“Do you mean to say Ive stole your hoss?” demanded Peakslow, his voice trembling with passion.

“Not by any means. He may have passed through a dozen hands since the thief had him. All I know is, he is in your possession now.”

“And what if he is?”

“Why, naturally a man likes to have what is his own, doesn’t he? Suppose a man steals your horse; you find him after a while in my stable; is he your horse, or mine?”

“But how do I know but this is a conspyracy to cheat me out of a hoss?” retorted Peakslow, looking again at the handbill, with a terrible frown. “It may have all been cut and dried aforehand. You’ve your trap sot, and, soon as ever the animal is in my hands, ye spring it. How do I know the hoss is yourn, even if ye have got a description of him? Anybody can make a description of anybody’s hoss, and then go and claim him. Besides, how happens it a boy like you owns a hoss, anyway?”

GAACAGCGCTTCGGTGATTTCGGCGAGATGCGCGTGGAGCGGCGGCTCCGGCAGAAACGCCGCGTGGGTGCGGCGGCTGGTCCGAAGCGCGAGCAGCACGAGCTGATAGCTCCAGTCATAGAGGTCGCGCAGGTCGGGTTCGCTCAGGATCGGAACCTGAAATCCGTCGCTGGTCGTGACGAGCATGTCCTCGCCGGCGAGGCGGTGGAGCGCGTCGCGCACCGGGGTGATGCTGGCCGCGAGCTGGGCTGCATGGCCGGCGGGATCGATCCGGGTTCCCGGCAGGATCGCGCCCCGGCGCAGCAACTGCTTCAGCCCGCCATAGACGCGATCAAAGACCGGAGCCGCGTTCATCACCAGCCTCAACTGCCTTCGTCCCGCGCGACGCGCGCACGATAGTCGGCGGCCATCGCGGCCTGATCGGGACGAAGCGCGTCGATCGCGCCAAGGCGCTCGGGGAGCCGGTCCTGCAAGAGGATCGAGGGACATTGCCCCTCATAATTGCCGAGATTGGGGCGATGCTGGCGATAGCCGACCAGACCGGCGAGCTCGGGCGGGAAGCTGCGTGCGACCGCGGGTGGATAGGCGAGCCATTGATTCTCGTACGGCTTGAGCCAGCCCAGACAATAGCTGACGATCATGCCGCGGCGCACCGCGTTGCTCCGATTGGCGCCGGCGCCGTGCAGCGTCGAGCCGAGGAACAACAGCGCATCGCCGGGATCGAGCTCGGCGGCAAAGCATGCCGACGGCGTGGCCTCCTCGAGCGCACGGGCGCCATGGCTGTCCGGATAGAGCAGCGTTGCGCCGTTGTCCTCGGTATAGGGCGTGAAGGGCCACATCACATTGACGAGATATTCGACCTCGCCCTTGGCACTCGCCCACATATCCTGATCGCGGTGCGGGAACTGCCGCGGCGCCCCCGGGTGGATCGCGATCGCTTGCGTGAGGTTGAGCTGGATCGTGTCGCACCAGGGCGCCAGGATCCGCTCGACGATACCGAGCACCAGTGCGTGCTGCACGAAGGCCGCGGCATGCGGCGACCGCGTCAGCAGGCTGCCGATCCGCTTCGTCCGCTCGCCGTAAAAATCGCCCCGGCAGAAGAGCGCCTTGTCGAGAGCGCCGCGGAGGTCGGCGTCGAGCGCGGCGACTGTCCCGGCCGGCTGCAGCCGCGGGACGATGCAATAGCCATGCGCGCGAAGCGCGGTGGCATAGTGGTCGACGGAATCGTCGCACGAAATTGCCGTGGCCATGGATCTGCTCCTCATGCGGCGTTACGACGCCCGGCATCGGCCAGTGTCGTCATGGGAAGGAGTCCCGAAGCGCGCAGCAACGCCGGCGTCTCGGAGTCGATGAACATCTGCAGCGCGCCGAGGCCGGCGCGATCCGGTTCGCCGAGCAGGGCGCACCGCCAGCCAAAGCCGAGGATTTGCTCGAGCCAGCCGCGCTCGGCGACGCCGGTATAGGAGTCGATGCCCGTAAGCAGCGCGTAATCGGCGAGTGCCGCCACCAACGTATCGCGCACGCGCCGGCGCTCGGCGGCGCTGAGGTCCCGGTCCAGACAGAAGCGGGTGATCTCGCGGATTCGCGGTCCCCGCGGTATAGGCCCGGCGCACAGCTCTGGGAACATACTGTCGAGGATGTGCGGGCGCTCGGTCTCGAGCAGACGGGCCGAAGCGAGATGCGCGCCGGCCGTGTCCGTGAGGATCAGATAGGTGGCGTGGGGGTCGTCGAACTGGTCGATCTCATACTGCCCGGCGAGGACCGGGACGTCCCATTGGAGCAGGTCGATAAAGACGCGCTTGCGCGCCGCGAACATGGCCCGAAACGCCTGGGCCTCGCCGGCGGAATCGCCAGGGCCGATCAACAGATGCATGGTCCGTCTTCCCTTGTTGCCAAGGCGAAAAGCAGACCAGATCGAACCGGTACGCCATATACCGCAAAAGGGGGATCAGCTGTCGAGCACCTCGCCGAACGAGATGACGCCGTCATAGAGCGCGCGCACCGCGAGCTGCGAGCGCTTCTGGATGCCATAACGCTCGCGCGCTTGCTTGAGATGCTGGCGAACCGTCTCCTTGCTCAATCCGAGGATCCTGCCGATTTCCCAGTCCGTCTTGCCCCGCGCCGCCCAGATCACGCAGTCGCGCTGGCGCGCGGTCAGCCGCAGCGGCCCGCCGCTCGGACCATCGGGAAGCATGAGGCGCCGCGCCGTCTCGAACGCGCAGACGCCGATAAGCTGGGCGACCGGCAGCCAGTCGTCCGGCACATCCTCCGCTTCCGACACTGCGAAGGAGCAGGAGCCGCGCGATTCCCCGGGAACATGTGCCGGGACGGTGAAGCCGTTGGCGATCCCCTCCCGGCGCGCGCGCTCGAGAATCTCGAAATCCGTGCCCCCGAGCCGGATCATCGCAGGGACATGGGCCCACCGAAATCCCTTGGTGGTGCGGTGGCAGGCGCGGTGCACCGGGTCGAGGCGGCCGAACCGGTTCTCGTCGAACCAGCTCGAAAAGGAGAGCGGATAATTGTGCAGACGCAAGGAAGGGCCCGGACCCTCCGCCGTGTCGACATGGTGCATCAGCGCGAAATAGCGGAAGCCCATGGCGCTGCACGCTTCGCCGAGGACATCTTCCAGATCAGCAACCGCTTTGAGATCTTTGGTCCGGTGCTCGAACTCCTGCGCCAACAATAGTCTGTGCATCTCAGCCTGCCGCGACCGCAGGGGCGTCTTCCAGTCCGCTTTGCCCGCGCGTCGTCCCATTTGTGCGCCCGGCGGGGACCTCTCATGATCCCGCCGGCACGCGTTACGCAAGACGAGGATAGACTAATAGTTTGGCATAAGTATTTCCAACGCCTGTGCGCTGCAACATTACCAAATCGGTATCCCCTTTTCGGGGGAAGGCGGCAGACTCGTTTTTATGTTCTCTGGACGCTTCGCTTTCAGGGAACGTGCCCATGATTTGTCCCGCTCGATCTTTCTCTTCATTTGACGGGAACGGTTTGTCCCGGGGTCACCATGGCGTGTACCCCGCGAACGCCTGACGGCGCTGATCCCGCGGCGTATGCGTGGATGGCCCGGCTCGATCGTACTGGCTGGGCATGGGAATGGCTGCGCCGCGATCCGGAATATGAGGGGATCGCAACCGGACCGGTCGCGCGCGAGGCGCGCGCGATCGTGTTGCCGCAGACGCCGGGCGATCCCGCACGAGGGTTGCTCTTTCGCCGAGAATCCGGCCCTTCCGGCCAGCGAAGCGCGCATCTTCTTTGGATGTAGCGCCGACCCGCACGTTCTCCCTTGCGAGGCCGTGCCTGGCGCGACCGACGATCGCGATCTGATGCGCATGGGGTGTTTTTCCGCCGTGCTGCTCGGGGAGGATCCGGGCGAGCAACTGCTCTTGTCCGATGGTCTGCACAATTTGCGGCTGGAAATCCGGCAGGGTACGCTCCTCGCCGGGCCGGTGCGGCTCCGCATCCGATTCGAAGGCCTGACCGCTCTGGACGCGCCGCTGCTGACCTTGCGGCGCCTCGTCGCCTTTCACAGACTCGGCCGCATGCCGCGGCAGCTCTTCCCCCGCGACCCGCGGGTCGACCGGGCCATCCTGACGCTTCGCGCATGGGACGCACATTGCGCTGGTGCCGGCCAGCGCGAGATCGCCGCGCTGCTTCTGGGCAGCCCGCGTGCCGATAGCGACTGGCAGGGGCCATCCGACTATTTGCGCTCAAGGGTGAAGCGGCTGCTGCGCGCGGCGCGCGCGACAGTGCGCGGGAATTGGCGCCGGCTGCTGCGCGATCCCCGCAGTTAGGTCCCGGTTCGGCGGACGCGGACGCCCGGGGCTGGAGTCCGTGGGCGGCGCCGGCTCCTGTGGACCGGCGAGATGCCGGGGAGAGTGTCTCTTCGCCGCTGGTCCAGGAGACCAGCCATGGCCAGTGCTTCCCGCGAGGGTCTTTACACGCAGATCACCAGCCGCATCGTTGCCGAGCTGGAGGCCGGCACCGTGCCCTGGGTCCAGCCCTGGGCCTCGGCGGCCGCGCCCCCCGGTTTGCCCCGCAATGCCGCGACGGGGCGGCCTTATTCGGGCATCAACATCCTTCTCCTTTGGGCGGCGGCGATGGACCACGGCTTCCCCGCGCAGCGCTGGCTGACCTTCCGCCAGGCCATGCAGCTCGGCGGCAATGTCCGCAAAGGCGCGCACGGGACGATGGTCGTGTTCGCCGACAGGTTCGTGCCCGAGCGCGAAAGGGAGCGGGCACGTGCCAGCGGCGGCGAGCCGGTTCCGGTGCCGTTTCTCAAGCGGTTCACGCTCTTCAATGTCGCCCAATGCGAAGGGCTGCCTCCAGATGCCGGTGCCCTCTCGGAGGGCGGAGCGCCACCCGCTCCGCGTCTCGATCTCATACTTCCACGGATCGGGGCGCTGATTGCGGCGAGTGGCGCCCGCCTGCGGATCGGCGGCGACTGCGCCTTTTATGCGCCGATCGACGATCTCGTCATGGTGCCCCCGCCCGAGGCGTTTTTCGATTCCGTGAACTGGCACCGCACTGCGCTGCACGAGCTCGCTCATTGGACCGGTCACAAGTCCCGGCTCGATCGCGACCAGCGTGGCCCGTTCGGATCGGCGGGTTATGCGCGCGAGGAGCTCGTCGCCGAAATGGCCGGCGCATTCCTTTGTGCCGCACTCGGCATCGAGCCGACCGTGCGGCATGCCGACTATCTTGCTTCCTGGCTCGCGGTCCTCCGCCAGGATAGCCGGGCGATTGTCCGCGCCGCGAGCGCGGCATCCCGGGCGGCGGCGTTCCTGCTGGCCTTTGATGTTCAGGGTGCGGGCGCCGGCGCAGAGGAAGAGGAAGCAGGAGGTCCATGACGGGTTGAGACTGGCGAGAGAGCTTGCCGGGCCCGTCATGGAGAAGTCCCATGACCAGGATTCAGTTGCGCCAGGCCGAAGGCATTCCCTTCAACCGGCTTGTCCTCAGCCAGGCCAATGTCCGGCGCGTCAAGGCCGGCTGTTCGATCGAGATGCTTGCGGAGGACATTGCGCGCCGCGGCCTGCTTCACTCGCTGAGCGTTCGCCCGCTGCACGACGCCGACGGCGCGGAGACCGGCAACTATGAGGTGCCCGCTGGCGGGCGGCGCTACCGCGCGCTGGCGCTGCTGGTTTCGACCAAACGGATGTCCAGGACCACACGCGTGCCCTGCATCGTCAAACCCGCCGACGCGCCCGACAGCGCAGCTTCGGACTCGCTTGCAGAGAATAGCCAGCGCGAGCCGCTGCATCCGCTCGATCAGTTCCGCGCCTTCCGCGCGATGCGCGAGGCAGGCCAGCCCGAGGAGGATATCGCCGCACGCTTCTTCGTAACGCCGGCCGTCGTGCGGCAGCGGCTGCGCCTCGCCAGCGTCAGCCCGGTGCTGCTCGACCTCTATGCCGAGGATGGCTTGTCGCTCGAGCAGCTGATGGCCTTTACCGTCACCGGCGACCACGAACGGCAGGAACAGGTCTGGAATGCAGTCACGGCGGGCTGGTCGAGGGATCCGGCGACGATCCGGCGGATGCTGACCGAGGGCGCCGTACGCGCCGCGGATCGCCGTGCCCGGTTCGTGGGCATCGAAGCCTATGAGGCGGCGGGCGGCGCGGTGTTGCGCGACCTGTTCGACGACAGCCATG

In a few words Jack told his story, accounting at once for his ownership, and for the scars on the horse’s side and hip.

“There are two other scars I can show you, under his belly. I didn’t mention them in the handbill, because they are not noticeable, unless one is looking for them.”

“Ye may show me scars all over him, fur’s I know,” was Peakslow’s reply to this argument. “That may prove that he’s been hurt by suth’n or other, elephant, or not; but it don’t prove you ever owned him.”

“I can satisfy you with regard to that,” said Jack, confidently. “Do you object to going down with me and looking at him?”

“Not in the least, only wait till I git this wheel on. Ye may go and see the hoss in my presence, but ye can’t take the hoss, without I’m satisfied you’ve the best right to him.”

“That’s all I ask, Mr. Peakslow; I want only what belongs to me. If you are a loser, you must look for redress to the man who sold you my property; and he must go back on the next man.”

“How’s that?” put in Zeph, grinning over his grease-pot. “Pa thinks he’s got a good deal better hoss than he put away; and you ain’t agoin’ to crowd him out of a good bargain, I bet!”